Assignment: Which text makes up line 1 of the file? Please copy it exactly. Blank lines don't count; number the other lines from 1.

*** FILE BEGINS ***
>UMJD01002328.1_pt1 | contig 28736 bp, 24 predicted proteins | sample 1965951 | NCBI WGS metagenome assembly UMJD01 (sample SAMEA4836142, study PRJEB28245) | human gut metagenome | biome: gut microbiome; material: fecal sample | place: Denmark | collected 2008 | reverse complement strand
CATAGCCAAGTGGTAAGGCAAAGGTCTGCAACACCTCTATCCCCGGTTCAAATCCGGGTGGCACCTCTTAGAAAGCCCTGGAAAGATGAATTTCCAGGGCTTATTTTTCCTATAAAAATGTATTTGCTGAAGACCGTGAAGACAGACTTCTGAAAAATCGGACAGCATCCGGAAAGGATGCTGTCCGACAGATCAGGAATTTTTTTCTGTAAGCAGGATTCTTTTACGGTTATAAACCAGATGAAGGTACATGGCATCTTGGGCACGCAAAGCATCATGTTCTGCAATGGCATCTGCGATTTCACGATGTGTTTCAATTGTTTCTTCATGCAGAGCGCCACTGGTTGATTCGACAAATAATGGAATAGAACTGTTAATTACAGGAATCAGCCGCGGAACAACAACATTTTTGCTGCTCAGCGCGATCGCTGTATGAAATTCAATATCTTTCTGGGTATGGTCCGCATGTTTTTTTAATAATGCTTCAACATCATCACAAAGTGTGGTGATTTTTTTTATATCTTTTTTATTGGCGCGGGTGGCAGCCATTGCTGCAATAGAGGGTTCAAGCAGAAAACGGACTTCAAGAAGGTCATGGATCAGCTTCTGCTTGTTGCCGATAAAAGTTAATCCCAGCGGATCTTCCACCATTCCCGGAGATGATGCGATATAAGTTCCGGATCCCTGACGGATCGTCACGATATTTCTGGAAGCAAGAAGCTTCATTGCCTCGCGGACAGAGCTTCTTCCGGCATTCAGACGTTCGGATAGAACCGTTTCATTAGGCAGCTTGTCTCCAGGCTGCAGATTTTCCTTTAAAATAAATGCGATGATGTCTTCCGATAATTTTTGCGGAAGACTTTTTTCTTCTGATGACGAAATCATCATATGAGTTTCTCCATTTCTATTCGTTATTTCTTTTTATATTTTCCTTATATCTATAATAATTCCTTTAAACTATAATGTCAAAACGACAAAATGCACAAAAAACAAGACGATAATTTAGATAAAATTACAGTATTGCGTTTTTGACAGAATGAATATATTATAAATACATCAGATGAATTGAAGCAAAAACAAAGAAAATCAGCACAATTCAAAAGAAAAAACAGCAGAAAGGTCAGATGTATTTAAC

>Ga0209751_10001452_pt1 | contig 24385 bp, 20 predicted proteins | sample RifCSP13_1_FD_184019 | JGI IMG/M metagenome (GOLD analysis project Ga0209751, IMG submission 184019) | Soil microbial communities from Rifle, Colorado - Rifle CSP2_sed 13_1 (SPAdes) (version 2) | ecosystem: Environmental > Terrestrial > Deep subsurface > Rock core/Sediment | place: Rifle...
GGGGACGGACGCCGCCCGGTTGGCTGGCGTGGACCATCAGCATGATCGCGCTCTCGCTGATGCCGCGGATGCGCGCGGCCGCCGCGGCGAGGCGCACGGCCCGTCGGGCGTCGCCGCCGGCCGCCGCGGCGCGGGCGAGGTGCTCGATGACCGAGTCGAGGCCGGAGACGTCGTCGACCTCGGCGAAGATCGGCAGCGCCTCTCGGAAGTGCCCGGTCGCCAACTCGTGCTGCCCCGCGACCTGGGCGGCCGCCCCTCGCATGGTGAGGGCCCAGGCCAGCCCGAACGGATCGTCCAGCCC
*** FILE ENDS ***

>UMJD01002328.1_pt1 | contig 28736 bp, 24 predicted proteins | sample 1965951 | NCBI WGS metagenome assembly UMJD01 (sample SAMEA4836142, study PRJEB28245) | human gut metagenome | biome: gut microbiome; material: fecal sample | place: Denmark | collected 2008 | reverse complement strand